But the actual purchase of produce, and the sale or barter of trade goods, remained largely in British hands. Sierra Leone merchants had opened the rivers' trade; though this might be less secure than their operations in Freetown, the absence of customs duties made profits higher, and they did not mean to abandon it. Besides Heddle, Freetown merchants active in the Mellacourie in the early 1860's included Messrs. Broadhurst and Frame (whose interests later merged into the Manchester firm of Fisher and Randall); Thomas Reader, a lapsed Wesleyan preacher; and Theodore Rosenbusch, who came from Hamburg but had been naturalized in Sierra Leone. The two last had relatives working with them. A Captain Poitiers, forced to resign his commission in the West India Regiment, had recently started trading and experimenting with cotton-growing in the Mellacourie.

The only substantial Creole merchant who can definitely be located in these rivers at this time was William Grant; many of the smaller independent traders worked instead in the distant Nunez or the troubled Skarcies. Nevertheless, many Creoles were employed by the Europeans, and Creole cultural influences seem to have been felt throughout the region. The French Consul wrote of the Soumbouya (slightly farther north):
 "Almost all the inhabitants speak English, and use merchandise

1 Sénégal iv/55/a, Lefèbvre-Dibou to Didelot, 20th December, 1861;
Sénégal iv/55/b, Requin to Laprade (August, 1865); Report by Braouezec (October, 1865).
2 Sénégal iv/55/b, Report by Braouezec (October, 1865). He also claimed that some of the coasting craft which carried them belonged to Frenchmen, but were registered in British names so as to avoid discriminatory charges and regulations. (Afrique iv/19/b, Braouezec to M.M.C., 22nd December, 1863.

three-quarters of which is British; the most petty chief has, when it pleases him and when he cannot write himself, a little negro from Sierra Leone who serves him as secretary, and who writes English correctly enough; however, these districts are not in any way dependent on Sierra Leoneans, who have been able to impose their language over a radius of eighty miles, and to exploit the advantage of primary education, which is widespread in the colony."1

In 1861, the only French merchants in the Mellacourie were Mafilâtre and Co., a Freetown house with Bordeaux connections, and one small trader from St. Louis, who shortly afterwards withdrew to the Skarcies. By 1865 the development of trade had brought others on the scene, notably the Bordeaux firm of Gaspard Devès, already strongly established at Gorée. In Freetown they were represented by Jean-Baptiste Dalmas, a forceful, patriotically-minded man from Guadeloupe; among their agents employed in the Mellacourie, was Adolphus Valantin, a French mulatto, and a nephew of Heddle. Most of his life had apparently been spent in Freetown and in the Mellacourie; he had also traded there for Mafilâtre and on his own account. Sentiments of loyalty, whether to his French fatherland or to his British connections, seem to have sat lightly on Valantin; his role in the following events is tortuous and difficult to trace, but important.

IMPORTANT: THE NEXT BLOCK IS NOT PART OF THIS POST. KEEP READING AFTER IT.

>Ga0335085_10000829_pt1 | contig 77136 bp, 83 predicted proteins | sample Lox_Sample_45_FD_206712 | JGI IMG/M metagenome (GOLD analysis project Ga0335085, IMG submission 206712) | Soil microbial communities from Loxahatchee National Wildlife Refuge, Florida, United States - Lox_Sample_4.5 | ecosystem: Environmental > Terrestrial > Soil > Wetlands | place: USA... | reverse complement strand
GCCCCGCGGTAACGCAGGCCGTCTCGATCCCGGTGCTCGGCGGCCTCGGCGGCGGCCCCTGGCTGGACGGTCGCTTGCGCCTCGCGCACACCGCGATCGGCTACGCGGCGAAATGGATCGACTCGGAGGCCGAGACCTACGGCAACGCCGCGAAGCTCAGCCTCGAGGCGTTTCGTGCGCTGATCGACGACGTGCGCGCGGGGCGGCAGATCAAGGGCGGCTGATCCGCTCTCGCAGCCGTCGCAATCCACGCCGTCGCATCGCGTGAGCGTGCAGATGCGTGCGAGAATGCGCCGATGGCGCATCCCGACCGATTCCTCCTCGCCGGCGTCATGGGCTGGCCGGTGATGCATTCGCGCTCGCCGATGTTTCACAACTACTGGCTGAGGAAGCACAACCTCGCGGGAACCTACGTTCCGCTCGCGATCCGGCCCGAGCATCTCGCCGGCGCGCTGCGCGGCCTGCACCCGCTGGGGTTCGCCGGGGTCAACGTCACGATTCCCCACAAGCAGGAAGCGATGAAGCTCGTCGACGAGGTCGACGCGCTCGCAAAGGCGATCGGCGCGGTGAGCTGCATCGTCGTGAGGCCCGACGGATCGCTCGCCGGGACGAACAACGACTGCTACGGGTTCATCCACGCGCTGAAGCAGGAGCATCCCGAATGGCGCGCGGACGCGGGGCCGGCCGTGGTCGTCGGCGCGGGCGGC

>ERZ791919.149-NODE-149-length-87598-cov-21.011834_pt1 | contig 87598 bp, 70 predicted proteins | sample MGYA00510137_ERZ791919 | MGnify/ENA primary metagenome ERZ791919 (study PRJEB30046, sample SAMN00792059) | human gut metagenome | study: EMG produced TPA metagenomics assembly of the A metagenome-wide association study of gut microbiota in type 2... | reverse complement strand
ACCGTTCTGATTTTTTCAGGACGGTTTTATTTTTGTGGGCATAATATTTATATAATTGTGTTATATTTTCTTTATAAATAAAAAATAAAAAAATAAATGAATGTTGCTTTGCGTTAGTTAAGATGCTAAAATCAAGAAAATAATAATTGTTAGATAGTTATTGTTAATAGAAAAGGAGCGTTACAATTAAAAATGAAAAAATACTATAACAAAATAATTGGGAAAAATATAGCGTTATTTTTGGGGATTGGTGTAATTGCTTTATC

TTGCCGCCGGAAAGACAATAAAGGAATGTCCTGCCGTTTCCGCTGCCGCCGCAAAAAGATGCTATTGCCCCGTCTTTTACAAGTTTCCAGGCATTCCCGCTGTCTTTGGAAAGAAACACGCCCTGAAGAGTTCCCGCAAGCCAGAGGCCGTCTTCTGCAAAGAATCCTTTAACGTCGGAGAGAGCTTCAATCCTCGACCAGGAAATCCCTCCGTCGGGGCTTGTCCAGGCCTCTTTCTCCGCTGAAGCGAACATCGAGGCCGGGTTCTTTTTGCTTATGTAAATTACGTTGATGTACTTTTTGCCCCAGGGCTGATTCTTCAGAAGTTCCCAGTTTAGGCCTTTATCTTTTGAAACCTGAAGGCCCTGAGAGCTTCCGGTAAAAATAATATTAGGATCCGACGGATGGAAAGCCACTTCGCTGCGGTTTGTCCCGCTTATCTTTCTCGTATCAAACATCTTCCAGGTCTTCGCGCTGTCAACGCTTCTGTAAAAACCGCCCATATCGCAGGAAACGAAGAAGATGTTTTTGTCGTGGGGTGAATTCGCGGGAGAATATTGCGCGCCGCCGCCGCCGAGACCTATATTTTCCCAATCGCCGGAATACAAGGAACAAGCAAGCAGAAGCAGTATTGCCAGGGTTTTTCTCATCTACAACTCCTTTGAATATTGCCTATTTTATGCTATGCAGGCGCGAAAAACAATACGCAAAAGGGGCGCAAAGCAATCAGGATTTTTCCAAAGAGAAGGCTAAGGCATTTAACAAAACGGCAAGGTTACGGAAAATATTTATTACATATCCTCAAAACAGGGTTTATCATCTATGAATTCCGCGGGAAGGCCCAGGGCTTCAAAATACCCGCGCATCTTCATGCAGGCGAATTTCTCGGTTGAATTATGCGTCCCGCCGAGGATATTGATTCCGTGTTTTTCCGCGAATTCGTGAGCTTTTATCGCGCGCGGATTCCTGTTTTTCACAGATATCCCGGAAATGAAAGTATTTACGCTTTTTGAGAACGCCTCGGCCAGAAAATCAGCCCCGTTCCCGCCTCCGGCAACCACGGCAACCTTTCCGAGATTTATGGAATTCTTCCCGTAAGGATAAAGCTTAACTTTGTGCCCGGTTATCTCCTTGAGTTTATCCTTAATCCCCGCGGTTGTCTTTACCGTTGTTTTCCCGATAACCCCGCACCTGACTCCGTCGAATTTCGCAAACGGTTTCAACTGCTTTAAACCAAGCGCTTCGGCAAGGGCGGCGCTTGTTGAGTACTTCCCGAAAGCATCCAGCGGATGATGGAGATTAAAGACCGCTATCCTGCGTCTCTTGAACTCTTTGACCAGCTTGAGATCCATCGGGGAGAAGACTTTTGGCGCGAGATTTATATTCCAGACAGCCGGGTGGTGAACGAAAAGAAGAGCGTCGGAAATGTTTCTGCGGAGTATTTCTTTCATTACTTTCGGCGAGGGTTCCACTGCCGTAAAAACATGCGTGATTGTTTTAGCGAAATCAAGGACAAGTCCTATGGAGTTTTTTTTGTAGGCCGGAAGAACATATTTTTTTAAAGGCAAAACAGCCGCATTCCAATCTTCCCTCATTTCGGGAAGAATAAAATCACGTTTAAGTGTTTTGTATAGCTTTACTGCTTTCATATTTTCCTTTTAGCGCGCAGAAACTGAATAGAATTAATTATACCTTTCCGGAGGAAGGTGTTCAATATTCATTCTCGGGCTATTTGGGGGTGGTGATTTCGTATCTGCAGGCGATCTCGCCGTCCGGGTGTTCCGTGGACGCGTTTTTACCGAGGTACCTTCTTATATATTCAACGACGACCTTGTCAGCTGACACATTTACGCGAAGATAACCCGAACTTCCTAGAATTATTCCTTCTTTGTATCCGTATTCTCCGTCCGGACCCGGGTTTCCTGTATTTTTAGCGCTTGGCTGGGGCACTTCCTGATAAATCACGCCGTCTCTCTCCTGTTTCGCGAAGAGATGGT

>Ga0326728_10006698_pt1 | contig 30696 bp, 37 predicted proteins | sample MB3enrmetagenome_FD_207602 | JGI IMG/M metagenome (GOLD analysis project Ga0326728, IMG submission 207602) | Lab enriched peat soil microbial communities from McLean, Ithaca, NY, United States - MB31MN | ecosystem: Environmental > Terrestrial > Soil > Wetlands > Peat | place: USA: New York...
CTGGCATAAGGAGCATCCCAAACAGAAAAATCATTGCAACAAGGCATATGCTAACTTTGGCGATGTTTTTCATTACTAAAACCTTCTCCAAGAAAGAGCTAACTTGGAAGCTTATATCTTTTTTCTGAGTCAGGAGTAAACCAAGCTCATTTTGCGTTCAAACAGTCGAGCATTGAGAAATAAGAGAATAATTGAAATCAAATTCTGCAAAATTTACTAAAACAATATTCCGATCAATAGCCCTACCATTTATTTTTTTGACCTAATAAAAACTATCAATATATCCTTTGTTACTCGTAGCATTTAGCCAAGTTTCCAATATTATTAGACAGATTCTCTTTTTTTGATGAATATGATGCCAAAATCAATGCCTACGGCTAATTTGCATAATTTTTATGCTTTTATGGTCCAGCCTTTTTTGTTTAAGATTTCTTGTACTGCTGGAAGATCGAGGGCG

The expansion of the Mellacourie trade took place despite the continuance of that Temne-Susu war which had led to the destruction of Kambia. From 1861, the Temnes and Sherbros of Samu chiefdom (to the south of the lower Mellacourie), were fighting to displace the Susus of Moriah (between the Fouricaria and Mellacourie), from territory which they had occupied around the factories on the south bank. One aspect of this war was thus a struggle to deal directly with foreign merchants on the waterfront. Perhaps because of this commercial aspect, hostilities were waged in a rather desultory way - not too murderous, a French naval officer commented; the merchants appealed to Sierra Leone for protection without really expecting it, or wishing it to go too far. In February, 1862, after the Sierra Leone Mercantile Association had requested protection and redress for the traders' losses, the British warship

1 Report by Braouezec (October, 1865); loc. cit.

made unsuccessful attempts at appeasement.1 French naval officers, with experience in the Sherbro much in mind, feared British control, and Admiral Didelot, wished to see French rights more clearly defined than in the successive commercial treaties which she had signed since 1845.2 But pressure for intervention from French merchants began only after the advent of Devès.

On 1st December 1864, the Bordeaux Chamber of Commerce wrote to the Ministries of Marine and Colonies, and of Agriculture, Commerce, and Public Works, urging that the coastline from the Gambia to the Sherbro, which was "exploited almost exclusively by French commerce", should on commercial and political grounds be protected against the encroachments of British rule and the Sierra Leone tariff.3 They urged that a base, from which shallow-draft steamships could watch French interests in the free rivers should be established in the Mellacourie; this river, they claimed, commanded the navigation of the two Skarcies as well as the Fouricaria and Bereira, and offered good anchorages. But though the general arguments for a French base in the "rivières du sud" had long been accepted by the French Governor Faidherbe